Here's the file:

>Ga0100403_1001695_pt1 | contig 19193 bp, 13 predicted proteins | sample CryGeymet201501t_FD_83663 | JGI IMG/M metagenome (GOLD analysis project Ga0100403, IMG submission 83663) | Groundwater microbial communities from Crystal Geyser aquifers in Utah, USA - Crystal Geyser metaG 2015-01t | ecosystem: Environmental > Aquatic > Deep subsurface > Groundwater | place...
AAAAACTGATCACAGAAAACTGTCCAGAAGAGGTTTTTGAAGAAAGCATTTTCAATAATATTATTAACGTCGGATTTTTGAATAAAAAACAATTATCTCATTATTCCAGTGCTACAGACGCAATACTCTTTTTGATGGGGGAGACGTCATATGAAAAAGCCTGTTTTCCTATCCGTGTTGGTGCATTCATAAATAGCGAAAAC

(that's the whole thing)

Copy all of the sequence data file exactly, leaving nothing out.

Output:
>Ga0100403_1001695_pt1 | contig 19193 bp, 13 predicted proteins | sample CryGeymet201501t_FD_83663 | JGI IMG/M metagenome (GOLD analysis project Ga0100403, IMG submission 83663) | Groundwater microbial communities from Crystal Geyser aquifers in Utah, USA - Crystal Geyser metaG 2015-01t | ecosystem: Environmental > Aquatic > Deep subsurface > Groundwater | place...
AAAAACTGATCACAGAAAACTGTCCAGAAGAGGTTTTTGAAGAAAGCATTTTCAATAATATTATTAACGTCGGATTTTTGAATAAAAAACAATTATCTCATTATTCCAGTGCTACAGACGCAATACTCTTTTTGATGGGGGAGACGTCATATGAAAAAGCCTGTTTTCCTATCCGTGTTGGTGCATTCATAAATAGCGAAAAC